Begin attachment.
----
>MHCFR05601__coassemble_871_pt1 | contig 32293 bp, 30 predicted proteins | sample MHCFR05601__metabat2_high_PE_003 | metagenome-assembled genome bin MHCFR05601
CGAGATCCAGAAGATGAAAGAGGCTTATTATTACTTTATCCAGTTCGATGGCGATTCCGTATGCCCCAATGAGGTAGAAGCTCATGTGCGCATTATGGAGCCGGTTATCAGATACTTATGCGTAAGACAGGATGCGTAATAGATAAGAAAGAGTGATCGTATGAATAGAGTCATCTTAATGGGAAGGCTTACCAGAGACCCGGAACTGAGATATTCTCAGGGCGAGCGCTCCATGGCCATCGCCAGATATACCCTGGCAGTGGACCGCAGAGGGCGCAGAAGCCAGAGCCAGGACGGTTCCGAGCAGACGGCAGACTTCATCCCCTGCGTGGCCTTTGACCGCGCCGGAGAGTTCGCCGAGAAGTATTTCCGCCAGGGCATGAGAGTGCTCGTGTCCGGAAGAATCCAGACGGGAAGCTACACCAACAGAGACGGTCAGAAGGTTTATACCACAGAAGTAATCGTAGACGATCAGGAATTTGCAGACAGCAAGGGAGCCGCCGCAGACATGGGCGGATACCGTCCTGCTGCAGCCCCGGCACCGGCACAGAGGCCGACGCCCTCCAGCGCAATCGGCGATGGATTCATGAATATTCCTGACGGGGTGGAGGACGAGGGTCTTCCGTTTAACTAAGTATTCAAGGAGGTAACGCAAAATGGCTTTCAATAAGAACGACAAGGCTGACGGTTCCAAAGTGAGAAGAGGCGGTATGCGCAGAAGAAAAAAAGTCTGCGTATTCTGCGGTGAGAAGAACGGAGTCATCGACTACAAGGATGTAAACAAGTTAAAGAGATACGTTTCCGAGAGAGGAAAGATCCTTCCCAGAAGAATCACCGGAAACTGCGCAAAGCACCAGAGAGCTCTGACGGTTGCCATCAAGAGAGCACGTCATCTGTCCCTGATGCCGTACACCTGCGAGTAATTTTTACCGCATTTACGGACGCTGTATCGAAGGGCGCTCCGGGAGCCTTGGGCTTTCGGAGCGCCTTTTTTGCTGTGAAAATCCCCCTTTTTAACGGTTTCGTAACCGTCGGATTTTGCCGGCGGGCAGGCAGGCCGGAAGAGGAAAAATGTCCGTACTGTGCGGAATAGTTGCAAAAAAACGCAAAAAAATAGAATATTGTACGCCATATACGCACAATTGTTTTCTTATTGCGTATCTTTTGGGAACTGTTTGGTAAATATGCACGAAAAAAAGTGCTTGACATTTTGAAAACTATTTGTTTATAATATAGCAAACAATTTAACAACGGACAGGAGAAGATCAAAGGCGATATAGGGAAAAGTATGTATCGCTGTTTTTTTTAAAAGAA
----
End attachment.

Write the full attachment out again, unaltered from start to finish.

>MHCFR05601__coassemble_871_pt1 | contig 32293 bp, 30 predicted proteins | sample MHCFR05601__metabat2_high_PE_003 | metagenome-assembled genome bin MHCFR05601
CGAGATCCAGAAGATGAAAGAGGCTTATTATTACTTTATCCAGTTCGATGGCGATTCCGTATGCCCCAATGAGGTAGAAGCTCATGTGCGCATTATGGAGCCGGTTATCAGATACTTATGCGTAAGACAGGATGCGTAATAGATAAGAAAGAGTGATCGTATGAATAGAGTCATCTTAATGGGAAGGCTTACCAGAGACCCGGAACTGAGATATTCTCAGGGCGAGCGCTCCATGGCCATCGCCAGATATACCCTGGCAGTGGACCGCAGAGGGCGCAGAAGCCAGAGCCAGGACGGTTCCGAGCAGACGGCAGACTTCATCCCCTGCGTGGCCTTTGACCGCGCCGGAGAGTTCGCCGAGAAGTATTTCCGCCAGGGCATGAGAGTGCTCGTGTCCGGAAGAATCCAGACGGGAAGCTACACCAACAGAGACGGTCAGAAGGTTTATACCACAGAAGTAATCGTAGACGATCAGGAATTTGCAGACAGCAAGGGAGCCGCCGCAGACATGGGCGGATACCGTCCTGCTGCAGCCCCGGCACCGGCACAGAGGCCGACGCCCTCCAGCGCAATCGGCGATGGATTCATGAATATTCCTGACGGGGTGGAGGACGAGGGTCTTCCGTTTAACTAAGTATTCAAGGAGGTAACGCAAAATGGCTTTCAATAAGAACGACAAGGCTGACGGTTCCAAAGTGAGAAGAGGCGGTATGCGCAGAAGAAAAAAAGTCTGCGTATTCTGCGGTGAGAAGAACGGAGTCATCGACTACAAGGATGTAAACAAGTTAAAGAGATACGTTTCCGAGAGAGGAAAGATCCTTCCCAGAAGAATCACCGGAAACTGCGCAAAGCACCAGAGAGCTCTGACGGTTGCCATCAAGAGAGCACGTCATCTGTCCCTGATGCCGTACACCTGCGAGTAATTTTTACCGCATTTACGGACGCTGTATCGAAGGGCGCTCCGGGAGCCTTGGGCTTTCGGAGCGCCTTTTTTGCTGTGAAAATCCCCCTTTTTAACGGTTTCGTAACCGTCGGATTTTGCCGGCGGGCAGGCAGGCCGGAAGAGGAAAAATGTCCGTACTGTGCGGAATAGTTGCAAAAAAACGCAAAAAAATAGAATATTGTACGCCATATACGCACAATTGTTTTCTTATTGCGTATCTTTTGGGAACTGTTTGGTAAATATGCACGAAAAAAAGTGCTTGACATTTTGAAAACTATTTGTTTATAATATAGCAAACAATTTAACAACGGACAGGAGAAGATCAAAGGCGATATAGGGAAAAGTATGTATCGCTGTTTTTTTTAAAAGAA